In this piece of work, a person was placed in a condition of simple game. He has to avoid a wide range of falling objects, including flower pots, TV set and motorcycles. I meant to take it as a good model or measurement of someone who is able to fit into a dangerous situation.
In this work, the audience sees that the performer, the artist himself, jumps between two areas, divided by a simple white line on the ground and the wall, in order to avoid a wide range of falling objects, including flower pots, TV sets and motorcycles. The pace of the objects falling and the performer’s jumps are very consistent and steady.
The title of the work evokes a Chinese idiom associated with a story in which God sends rain to people after a long period of drought. It is an idiom associated with superstition, addressing people’s struggle as a matter of life and death, and thus anticipates help from God.
Tsui uses this idiom for the title of the work in a parodic way. In The Welcome Rain Falling from The Sky, he transforms the rain into falling objects, and the human struggle into the performer’s avoidance of dangerous situations. This parodic use of a title has appeared often in his works, as we discussed in The Vehicle and will discuss in the series works entitled Eighteen Copper Guardians in Shao-Lin Temple and Penetration and The Shortcut to the Systematic Life. Since these Chinese idioms are well-known by Chinese people, the works immediately create a sense of irony and the ridiculous for Chinese audience.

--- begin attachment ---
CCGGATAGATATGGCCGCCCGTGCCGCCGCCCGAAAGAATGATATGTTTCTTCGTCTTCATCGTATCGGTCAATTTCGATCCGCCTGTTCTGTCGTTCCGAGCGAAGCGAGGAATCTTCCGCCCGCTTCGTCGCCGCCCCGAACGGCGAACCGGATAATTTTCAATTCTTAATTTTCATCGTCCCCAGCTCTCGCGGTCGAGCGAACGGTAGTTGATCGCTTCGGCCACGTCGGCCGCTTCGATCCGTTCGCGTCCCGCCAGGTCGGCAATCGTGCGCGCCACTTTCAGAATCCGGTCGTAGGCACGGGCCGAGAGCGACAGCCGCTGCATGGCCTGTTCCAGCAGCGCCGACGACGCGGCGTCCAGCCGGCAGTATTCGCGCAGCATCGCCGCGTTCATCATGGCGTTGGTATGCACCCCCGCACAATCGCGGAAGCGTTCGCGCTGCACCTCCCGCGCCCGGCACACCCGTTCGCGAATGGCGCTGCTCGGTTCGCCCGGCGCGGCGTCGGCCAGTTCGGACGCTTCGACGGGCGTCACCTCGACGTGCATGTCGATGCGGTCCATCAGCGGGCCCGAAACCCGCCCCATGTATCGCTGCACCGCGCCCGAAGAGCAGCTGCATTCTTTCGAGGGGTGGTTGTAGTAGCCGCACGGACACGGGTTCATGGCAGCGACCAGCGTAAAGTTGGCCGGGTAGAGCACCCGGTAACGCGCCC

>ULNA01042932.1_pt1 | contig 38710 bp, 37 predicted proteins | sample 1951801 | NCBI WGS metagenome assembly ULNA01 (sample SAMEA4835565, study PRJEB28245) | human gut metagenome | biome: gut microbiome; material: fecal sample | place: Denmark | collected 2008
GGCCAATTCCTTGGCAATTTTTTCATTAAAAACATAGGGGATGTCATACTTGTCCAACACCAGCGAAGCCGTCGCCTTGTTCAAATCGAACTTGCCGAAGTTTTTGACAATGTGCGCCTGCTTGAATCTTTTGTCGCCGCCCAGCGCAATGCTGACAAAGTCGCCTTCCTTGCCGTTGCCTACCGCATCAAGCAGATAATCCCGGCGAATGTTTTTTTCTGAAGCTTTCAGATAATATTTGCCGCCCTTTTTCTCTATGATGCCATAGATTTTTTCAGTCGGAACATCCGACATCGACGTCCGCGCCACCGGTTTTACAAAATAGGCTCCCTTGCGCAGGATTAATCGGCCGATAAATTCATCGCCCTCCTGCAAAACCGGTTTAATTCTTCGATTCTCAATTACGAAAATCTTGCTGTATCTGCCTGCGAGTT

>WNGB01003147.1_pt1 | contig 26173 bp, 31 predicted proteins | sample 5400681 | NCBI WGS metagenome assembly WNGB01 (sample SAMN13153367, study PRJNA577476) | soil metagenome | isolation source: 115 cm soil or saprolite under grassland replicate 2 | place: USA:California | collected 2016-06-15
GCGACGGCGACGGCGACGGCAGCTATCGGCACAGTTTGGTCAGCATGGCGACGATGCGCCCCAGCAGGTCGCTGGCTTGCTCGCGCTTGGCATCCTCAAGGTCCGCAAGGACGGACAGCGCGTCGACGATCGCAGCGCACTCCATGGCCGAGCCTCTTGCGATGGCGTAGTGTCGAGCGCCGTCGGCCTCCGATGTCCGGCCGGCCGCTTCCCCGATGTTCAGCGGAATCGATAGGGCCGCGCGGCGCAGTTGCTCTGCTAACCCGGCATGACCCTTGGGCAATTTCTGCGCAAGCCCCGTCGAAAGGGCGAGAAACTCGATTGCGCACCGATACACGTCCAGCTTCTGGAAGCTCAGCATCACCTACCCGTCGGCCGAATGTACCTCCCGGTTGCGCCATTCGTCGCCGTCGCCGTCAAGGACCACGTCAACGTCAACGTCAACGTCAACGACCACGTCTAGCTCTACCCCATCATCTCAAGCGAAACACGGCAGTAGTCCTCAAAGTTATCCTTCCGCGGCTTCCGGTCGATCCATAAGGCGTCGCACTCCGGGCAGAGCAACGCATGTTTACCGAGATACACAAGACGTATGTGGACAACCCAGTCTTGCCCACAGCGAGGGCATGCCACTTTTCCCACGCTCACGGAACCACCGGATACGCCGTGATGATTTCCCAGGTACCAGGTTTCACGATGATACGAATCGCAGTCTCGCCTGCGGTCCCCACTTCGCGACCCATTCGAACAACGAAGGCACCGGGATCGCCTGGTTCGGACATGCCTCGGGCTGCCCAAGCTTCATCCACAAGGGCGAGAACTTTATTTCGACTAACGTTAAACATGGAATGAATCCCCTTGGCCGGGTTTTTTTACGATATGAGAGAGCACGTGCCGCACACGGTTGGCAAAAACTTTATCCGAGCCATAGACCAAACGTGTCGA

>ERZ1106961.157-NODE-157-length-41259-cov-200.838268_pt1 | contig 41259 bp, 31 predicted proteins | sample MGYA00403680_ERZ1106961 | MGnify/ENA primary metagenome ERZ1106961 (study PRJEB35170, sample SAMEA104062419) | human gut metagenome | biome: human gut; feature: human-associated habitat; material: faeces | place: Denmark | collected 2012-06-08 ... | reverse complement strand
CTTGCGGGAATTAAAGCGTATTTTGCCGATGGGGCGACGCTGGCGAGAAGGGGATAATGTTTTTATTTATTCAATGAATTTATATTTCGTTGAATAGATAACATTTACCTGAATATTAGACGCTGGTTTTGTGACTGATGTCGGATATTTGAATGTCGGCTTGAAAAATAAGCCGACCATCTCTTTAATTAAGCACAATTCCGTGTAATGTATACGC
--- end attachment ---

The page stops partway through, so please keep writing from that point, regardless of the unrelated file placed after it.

In The Welcome Rain Falling from The Sky, Tsui again places his performer in a game-like situation, playing in the dangerous environment. This game also involves the performer’s use of body movement and the forces of gravity and acceleration, represented by the falling objects.
The performer seems to play on a stage: the spatial environment here resembles a drama stage. The impression of drama is strengthened by the artist’s parodic appropriation of the Chinese idiom and by his simple and droll body movements. The falling objects also create a theatrical feeling of danger and ironic absurdity for the audience. The elements of drama and theatricality appear and form a core for the series Eighteen Copper Guardians in Shao-Lin Temple and Penetration and The Shortcut to the Systematic Life.